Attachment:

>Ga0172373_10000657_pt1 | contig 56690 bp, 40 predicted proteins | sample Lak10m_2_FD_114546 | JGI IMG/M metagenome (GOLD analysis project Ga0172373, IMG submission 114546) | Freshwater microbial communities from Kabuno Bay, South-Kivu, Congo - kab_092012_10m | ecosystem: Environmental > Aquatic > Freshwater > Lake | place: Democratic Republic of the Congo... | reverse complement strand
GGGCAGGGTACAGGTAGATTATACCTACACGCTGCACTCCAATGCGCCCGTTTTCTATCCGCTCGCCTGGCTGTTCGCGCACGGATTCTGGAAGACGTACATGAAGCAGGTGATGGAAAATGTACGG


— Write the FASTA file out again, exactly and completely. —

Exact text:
>Ga0172373_10000657_pt1 | contig 56690 bp, 40 predicted proteins | sample Lak10m_2_FD_114546 | JGI IMG/M metagenome (GOLD analysis project Ga0172373, IMG submission 114546) | Freshwater microbial communities from Kabuno Bay, South-Kivu, Congo - kab_092012_10m | ecosystem: Environmental > Aquatic > Freshwater > Lake | place: Democratic Republic of the Congo... | reverse complement strand
GGGCAGGGTACAGGTAGATTATACCTACACGCTGCACTCCAATGCGCCCGTTTTCTATCCGCTCGCCTGGCTGTTCGCGCACGGATTCTGGAAGACGTACATGAAGCAGGTGATGGAAAATGTACGG